07/15/2015 04:03 EDT | Updated 07/15/2016 01:12 EDT

Bank of Canada to make rate announcement and update its economic outlook

OTTAWA — The Bank of Canada is set to make its latest rate announcement this morning and update its outlook for the economy.

Several economists from Canada's big banks expect the central bank to cut its key rate. Nonetheless a rate cut from its current 0.75 per cent is far from a sure bet.

The Bank of Canada unexpectedly cut the rate in January by a quarter of a percentage point to cushion the impact of the drop in oil prices on the economy.

Since then, the Canadian economy has contracted in each of the first four months of the year, prompting speculation the country may have slipped into a recession in the first half of the year.

The Bank of Canada is widely expected to cut its outlook for economic growth this year from its April forecast of 1.9 per cent.

The International Monetary Fund slashed its forecast for Canada last week to just 1.5 per cent from its earlier prediction of 2.2 per cent.

The rate announcement and monetary policy report come on the heels of some disappointing economic news, including a large trade deficit and an outright contraction of the economy in April.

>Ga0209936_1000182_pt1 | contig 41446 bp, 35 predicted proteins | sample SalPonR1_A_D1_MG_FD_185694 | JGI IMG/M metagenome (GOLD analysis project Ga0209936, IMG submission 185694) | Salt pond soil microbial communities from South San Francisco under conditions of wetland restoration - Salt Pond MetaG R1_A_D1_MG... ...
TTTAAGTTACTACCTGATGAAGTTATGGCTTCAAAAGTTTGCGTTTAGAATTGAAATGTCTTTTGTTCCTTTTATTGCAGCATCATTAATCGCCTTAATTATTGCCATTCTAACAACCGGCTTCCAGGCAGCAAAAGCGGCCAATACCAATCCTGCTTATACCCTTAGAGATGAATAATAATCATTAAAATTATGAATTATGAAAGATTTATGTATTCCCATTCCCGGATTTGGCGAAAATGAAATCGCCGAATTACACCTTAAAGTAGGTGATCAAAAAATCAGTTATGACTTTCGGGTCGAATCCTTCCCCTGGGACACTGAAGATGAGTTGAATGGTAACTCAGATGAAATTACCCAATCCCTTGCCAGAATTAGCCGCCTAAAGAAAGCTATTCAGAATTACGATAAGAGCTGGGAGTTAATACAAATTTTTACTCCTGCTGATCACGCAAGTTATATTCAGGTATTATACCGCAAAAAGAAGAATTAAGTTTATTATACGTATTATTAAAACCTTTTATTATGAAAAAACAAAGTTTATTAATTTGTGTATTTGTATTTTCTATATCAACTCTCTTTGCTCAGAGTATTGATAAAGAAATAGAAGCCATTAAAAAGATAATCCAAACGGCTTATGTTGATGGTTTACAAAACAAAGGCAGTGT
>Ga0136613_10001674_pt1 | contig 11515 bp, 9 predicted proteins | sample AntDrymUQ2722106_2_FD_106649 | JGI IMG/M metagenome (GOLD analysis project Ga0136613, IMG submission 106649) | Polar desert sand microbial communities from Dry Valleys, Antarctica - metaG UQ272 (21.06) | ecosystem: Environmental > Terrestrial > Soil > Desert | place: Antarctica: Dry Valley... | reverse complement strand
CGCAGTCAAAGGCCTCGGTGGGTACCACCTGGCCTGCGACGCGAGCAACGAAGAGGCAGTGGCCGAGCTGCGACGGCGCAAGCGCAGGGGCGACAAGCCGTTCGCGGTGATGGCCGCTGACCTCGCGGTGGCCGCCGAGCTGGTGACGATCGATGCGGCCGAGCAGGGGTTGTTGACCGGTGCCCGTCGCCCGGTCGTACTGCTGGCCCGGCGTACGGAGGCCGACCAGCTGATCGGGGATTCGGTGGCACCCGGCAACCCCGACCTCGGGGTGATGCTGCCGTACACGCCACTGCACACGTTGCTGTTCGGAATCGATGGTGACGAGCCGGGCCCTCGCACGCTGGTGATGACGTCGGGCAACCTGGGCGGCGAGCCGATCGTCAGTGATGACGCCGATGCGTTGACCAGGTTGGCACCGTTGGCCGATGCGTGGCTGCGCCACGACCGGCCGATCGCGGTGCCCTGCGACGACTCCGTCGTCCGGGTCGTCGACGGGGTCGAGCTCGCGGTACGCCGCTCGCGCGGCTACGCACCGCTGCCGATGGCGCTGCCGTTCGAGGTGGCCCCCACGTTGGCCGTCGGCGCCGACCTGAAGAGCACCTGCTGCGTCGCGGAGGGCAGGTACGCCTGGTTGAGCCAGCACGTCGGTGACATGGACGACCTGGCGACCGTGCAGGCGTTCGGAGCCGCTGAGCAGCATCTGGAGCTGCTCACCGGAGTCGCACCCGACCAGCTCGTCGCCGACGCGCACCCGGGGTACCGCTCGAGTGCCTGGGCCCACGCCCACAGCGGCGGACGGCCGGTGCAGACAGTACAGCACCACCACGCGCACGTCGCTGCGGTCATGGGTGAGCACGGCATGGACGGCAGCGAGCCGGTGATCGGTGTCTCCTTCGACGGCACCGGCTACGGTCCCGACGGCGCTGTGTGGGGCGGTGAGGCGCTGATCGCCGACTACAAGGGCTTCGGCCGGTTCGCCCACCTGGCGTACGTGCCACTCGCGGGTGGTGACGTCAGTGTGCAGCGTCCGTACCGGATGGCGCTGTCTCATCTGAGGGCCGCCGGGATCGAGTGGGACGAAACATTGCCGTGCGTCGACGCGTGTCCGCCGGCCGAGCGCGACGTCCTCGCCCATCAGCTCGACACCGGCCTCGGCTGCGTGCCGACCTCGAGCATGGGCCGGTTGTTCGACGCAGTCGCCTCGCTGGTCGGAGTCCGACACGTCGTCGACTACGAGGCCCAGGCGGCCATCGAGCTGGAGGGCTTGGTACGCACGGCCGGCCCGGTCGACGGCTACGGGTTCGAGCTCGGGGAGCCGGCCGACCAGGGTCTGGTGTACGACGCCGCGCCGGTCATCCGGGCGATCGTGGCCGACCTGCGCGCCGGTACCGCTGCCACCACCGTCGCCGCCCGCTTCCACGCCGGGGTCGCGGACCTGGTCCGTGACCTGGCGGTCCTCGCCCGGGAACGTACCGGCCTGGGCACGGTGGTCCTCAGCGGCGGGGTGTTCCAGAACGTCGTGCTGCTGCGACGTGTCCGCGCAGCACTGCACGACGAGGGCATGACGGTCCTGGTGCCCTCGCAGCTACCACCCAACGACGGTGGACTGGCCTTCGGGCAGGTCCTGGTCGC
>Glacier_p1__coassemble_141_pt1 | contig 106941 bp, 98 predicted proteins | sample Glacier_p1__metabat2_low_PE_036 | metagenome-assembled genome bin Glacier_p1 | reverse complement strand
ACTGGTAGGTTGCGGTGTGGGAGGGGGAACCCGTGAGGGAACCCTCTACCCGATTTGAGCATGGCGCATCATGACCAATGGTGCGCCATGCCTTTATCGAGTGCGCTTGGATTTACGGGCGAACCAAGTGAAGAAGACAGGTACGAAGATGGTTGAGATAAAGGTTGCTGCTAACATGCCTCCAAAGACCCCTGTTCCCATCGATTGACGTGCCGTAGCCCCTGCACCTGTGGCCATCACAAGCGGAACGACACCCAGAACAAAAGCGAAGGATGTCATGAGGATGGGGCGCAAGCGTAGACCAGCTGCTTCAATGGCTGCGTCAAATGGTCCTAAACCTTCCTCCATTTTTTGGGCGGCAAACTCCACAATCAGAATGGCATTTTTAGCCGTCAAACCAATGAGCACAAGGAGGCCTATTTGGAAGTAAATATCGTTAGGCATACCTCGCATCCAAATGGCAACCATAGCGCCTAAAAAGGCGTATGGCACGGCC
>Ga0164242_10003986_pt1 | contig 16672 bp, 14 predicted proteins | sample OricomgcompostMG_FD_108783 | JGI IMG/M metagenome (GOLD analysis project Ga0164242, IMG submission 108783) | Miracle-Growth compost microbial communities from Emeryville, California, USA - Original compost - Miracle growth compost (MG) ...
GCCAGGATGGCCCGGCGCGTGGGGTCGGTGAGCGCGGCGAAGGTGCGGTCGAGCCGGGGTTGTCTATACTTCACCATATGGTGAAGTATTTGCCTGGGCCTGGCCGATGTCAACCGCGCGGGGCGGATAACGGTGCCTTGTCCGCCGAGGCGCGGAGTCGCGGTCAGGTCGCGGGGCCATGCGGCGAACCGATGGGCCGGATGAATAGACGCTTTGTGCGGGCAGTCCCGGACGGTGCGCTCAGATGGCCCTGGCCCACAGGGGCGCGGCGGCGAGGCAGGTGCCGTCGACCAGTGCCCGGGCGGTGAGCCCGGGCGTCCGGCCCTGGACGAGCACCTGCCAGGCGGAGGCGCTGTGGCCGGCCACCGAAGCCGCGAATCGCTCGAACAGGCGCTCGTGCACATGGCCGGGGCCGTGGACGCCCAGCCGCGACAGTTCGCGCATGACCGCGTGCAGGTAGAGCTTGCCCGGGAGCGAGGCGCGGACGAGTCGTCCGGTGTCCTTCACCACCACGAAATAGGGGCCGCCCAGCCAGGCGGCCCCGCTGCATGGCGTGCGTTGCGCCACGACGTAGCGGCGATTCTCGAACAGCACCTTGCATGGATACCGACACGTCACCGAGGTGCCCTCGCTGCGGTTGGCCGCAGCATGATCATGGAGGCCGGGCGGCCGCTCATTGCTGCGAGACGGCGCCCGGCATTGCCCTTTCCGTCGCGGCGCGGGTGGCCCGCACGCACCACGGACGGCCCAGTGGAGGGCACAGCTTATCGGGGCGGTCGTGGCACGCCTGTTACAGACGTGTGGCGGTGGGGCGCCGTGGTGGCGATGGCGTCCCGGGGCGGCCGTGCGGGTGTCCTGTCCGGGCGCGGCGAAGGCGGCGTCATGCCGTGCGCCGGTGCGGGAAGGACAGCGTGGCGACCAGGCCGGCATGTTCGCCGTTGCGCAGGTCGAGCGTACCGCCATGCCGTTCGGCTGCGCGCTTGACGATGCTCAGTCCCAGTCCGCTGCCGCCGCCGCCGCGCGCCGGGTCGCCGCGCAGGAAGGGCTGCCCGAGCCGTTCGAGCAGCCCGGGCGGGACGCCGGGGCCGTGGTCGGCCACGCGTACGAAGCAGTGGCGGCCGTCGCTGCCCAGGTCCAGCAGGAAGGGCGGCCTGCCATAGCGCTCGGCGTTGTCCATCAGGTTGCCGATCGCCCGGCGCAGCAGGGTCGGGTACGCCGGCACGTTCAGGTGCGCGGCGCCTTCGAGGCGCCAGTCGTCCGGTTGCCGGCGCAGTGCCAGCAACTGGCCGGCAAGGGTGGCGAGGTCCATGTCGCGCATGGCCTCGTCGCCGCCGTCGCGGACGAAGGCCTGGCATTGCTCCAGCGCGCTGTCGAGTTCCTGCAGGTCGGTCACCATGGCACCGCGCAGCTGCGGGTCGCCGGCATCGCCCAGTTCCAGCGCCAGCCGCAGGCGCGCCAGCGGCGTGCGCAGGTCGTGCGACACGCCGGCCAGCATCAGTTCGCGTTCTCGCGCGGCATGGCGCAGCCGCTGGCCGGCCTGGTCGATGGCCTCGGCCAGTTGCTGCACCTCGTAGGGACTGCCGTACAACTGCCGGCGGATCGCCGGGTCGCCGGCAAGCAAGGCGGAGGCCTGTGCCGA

In its business outlook survey last week, the Bank of Canada observed a divide in business confidence across the country as low oil prices hurt some regions more than others.

The summer edition of the report suggested businesses on the Prairies will be hurt as the oil price shock spreads across other sectors. However, the central bank noted the situation isn't the same across the country with regions that are less exposed to the energy sector expected to show strength.

The Canadian jobs market has also provided some optimism.

Last week, Statistics Canada reported the economy lost 6,400 jobs, due to big losses in part-time employment. However, the agency said most of those losses were offset by gains in full-time jobs.

For the second quarter as a whole, the economy added 33,000 jobs including 143,000 full-time jobs, while part-time work fell by 110,000.


The Canadian Press